Buttermilk Pie: The Experiment, Part II

It’s been busy days here around Constitution Lane, but I realized I need to tell you about the second part of my buttermilk pie baking experiment!

I’m always on the hunt for a good pie crust recipe — and nothing but homemade will do. If you’ve ever read the label on those ready-made, refrigerated crusts at the grocery, you’d probably join me in that. Handmade pie crust does require more labor and time, but not as much as you think. Plus, the finished product isn’t even comparable to crust in a box, and making it by hand lets you work out some aggression and build some arm strength. Always a positive.

I confess that pie isn’t really my go-to dessert — I’m much more of a cake (and frosting!) girl — but I bake a few at Thanksgiving and call on the same pie crust recipes when I make quiche to use up fresh vegetables. I’ve encountered a lot of different pie crust recipes in my time, with all manner of butter-shortening combinations. I find vegetable shortening to be kind of icky in its slick, opaque greasiness, and I just don’t feel right about using it in my food. But pie crust experts will tell you it’s a necessity for proper crust flakiness. Okay, okay. In my last few pie bakings, I’ve used shortening but always very sparingly. I reduce it to a tablespoon or two and make up the rest with butter. I know, I’m so rebellious.

The recipe I used last Thanksgiving was the best yet, and I was prepared to let that be the end all, be all. Until I read about the vodka pie crust.

In pie crust, you use only the smallest amount of ice-cold water to make the fat (butter/shortening/lard/coconut oil) and flour come together in a dough. That’s to avoid toughness when it bakes. Well, those geniuses over at my favorite food nerd publication, Cook’s Illustrated, figured out that vodka provides enough liquid to properly mix while evaporating completely when the crust bakes. You have liquid when you need it, and then it disappears when you don’t … the best of both worlds!

I know vodka in pie dough sounds totally weird, even though the science makes sense. After trying the recipe, though, I just have to say:  it’s phenomenal. I did reduce the shortening by half and added a couple more tablespoons of butter. My crust came out pretty crumbly but easier than most to roll out after it chilled, and the baked result is just ridiculously buttery and flaky. Now this the only crust I’ll use — consider me a complete convert.

I used the same buttermilk pie filling as before, reducing the sugar and flour a bit, since those were a bit too overpowering in the last version. And, it’s amazing — rich, creamy, buttery. The traditional crust doesn’t compete with the filling as the graham crackers did, it’s just a perfect complement.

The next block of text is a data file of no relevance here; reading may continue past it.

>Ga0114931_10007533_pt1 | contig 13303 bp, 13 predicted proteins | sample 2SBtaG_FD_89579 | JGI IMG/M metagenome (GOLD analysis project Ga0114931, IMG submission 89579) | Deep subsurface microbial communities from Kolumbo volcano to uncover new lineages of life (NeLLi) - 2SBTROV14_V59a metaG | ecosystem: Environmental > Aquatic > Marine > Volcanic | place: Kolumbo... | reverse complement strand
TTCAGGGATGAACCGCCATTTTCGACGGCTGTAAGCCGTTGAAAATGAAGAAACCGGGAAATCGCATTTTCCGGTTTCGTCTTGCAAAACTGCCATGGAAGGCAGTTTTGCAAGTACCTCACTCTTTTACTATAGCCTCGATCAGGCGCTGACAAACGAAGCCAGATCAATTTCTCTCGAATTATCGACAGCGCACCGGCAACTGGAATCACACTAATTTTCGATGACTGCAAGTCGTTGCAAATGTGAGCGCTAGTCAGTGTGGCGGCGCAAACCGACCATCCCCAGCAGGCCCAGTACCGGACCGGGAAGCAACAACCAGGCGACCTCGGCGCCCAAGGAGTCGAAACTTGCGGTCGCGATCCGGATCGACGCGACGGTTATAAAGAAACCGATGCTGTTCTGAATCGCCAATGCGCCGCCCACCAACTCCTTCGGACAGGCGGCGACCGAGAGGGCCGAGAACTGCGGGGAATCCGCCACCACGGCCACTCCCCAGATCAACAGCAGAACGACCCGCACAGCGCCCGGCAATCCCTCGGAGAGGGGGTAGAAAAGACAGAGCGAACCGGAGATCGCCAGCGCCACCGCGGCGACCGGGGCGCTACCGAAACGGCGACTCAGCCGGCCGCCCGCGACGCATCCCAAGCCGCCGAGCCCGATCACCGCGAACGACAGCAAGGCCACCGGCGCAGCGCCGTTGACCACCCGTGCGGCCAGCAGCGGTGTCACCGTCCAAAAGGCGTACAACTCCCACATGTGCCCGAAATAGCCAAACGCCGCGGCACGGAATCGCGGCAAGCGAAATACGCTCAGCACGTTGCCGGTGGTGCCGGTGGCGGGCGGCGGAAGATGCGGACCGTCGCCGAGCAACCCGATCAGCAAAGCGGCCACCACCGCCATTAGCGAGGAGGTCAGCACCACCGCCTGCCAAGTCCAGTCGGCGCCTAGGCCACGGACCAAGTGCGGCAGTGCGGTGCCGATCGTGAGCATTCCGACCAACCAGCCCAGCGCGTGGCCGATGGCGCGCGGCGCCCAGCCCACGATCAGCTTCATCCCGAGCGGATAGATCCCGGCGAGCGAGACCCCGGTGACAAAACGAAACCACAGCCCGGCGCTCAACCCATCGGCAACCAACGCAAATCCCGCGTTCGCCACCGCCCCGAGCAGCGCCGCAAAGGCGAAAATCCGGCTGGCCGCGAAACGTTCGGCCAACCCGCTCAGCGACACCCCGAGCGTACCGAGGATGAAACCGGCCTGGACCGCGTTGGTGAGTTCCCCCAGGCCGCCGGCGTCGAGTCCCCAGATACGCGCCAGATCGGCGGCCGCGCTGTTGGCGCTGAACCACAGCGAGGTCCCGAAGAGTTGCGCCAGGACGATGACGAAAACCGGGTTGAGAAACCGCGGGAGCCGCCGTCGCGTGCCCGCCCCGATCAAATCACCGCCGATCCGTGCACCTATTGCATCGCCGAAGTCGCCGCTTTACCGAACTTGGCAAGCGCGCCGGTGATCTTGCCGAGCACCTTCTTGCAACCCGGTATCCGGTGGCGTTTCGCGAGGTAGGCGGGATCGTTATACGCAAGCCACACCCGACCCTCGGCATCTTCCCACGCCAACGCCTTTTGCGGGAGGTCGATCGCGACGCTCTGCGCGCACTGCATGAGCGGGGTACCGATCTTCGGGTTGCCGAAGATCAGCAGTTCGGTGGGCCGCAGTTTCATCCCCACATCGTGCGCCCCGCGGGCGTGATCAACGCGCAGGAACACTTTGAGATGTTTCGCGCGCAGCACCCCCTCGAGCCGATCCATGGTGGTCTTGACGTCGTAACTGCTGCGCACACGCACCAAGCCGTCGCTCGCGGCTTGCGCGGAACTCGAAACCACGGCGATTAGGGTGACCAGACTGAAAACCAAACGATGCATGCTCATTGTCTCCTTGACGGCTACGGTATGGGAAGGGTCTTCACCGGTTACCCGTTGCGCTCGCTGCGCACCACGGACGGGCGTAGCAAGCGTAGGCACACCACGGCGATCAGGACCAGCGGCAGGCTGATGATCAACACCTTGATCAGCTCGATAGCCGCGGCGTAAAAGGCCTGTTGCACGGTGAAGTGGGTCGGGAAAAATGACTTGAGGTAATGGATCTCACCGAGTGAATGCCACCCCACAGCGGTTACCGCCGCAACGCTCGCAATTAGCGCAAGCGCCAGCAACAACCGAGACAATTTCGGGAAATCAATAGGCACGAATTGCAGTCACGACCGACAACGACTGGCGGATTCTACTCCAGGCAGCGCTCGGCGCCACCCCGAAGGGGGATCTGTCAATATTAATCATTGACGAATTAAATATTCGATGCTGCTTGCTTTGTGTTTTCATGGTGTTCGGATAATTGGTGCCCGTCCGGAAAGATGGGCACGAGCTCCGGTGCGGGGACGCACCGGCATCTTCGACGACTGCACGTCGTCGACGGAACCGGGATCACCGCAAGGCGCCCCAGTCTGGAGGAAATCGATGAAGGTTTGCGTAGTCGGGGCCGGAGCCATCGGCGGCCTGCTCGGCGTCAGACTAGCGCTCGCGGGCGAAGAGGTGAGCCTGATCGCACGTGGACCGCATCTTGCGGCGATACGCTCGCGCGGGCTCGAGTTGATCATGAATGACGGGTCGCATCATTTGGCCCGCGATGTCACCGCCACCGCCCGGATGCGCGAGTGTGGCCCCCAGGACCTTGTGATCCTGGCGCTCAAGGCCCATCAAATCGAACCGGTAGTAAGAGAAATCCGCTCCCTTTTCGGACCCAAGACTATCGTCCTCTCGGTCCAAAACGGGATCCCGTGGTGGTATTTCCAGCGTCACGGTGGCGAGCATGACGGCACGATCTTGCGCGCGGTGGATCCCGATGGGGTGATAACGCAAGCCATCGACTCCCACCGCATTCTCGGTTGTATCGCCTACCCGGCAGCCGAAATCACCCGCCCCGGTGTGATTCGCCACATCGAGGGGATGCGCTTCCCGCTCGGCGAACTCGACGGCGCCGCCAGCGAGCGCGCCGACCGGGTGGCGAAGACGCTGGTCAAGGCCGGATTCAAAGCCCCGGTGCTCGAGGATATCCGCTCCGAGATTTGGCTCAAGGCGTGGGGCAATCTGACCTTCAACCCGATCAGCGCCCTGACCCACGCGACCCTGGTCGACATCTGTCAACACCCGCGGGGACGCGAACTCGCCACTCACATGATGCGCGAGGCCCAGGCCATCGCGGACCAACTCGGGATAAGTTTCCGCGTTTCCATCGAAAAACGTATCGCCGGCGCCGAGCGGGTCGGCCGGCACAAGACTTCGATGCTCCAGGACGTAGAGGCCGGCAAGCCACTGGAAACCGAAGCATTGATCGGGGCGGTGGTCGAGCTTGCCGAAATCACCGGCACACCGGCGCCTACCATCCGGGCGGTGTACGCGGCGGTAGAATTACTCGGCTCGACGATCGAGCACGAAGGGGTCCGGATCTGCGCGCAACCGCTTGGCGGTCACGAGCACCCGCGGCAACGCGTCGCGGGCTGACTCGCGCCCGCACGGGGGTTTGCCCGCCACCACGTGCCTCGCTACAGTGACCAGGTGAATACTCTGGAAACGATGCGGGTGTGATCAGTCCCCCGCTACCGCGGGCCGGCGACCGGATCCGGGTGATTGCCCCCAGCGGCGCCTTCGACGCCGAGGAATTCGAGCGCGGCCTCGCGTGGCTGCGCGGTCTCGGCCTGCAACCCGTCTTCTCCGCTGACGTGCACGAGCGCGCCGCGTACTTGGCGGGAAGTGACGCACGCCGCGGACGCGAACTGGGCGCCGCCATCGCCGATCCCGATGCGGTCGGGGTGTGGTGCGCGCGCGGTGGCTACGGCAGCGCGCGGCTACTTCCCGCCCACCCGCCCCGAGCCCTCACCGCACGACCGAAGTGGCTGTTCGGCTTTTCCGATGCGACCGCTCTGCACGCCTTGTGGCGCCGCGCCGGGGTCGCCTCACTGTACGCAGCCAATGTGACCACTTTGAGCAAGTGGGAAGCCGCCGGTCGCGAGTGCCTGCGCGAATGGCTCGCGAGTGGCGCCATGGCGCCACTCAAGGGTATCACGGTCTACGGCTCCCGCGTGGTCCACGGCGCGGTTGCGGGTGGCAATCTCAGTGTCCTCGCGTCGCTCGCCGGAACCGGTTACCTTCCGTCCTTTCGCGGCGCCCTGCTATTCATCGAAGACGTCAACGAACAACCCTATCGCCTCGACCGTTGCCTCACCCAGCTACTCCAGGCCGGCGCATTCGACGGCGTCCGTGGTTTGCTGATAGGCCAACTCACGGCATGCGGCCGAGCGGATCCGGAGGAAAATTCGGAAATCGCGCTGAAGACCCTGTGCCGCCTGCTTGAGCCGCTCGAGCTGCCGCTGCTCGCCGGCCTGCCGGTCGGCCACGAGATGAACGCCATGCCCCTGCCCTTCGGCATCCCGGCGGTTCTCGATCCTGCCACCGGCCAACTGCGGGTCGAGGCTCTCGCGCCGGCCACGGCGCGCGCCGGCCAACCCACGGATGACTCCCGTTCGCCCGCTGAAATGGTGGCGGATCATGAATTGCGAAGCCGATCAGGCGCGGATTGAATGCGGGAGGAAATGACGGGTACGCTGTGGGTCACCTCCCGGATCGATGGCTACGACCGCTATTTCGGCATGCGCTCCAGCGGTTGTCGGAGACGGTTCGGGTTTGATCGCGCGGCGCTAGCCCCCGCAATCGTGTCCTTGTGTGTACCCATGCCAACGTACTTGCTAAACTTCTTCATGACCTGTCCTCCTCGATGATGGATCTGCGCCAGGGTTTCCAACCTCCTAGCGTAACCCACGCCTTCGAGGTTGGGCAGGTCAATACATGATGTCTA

Lemon chess pie is one of my favorite pies of all time, and as I said earlier, this pie does have a chess-like feel to it. Turns out that as I was thumbing through Southern Living over Easter weekend I found a regular chess pie recipe that named milk and vinegar as its key ingredients. Well, I think when you mix milk and vinegar, you get something resembling buttermilk … so this pie isn’t that out of the box after all.


Buttermilk Pie with vodka pie crust

For the crust*:

14 tablespoons unsalted butter (that’s 1 3/4 sticks), diced and as cold as possible
1/4 cup plain vegetable shortening, cut in chunks and as cold as possible
2 1/2 cups flour
2 tablespoons sugar
1 teaspoon salt
1/4 cup cold vodka (I keep mine in the freezer)
1/4 cup cold water

In a bowl, add the butter, shortening, flour, salt and sugar. With a pastry cutter or two knives (or your fingers, if you have to), work the flour and fats together until there are only pea-sized chunks. Add the vodka and water and mix until the flour just starts to stick together. Divide the dough in half and pour out one half onto a piece of plastic wrap. Fold in the corners of the plastic wrap and twist so the crust comes together in a ball. Flatten the ball slightly, and repeat with the remaining dough. Store the two dough balls in the refrigerator for at least 30 minutes before rolling out on a floured surface. Keep the dough as cold as possible so the butter pieces don’t completely melt. Those butter blobs in the dough burst in the heat of the oven and make the crust flaky.

For the pie:

3 eggs
1 cup sugar
2 tablespoons flour
1/2 cup butter, melted and cooled slightly
1 cup buttermilk
1 teaspoon vanilla

In a medium bowl, whisk together the eggs, sugar and flour. Add the butter, buttermilk and vanilla and mix until well combined. Pour into an unbaked pie shell and bake at 350° for 45-50 minutes, until the top is barely golden and the middle of the pie is set.

*Adapted from Cook’s Illustrated’s Foolproof Pie Dough. Makes 2 pie crusts.


3 thoughts on “Buttermilk Pie: The Experiment, Part II

  1. erinpayton says:

    I just started my 2nd attempt at a Whole30, and I’m determined to get through 30 days…and these posts aren’t helping! I made an apple tart with a homemade pie crust using vodka and butter (no shortening) and thought it was delicious, but I’m curious what it would be like with shortening. Something to try…in a month!

    I love the blog! You’re a great writer…you remind me of my own writing! 😀 Geminis, unite!

  2. Thanks, lady — kind words! I hear coconut oil is the trendy thing to use in pie crusts instead of shortening, and it’s somewhat healthy. That might be my next experiment!

    • Erin says:

      I use coconut oil all the time to sauté with and I love it. I’m not sure how it would be to bake with, but I’m a big fan of the stuff. Worthy experimental ingredient!

Leave a Reply

Fill in your details below or click an icon to log in:

WordPress.com Logo

You are commenting using your WordPress.com account. Log Out /  Change )

Facebook photo

You are commenting using your Facebook account. Log Out /  Change )

Connecting to %s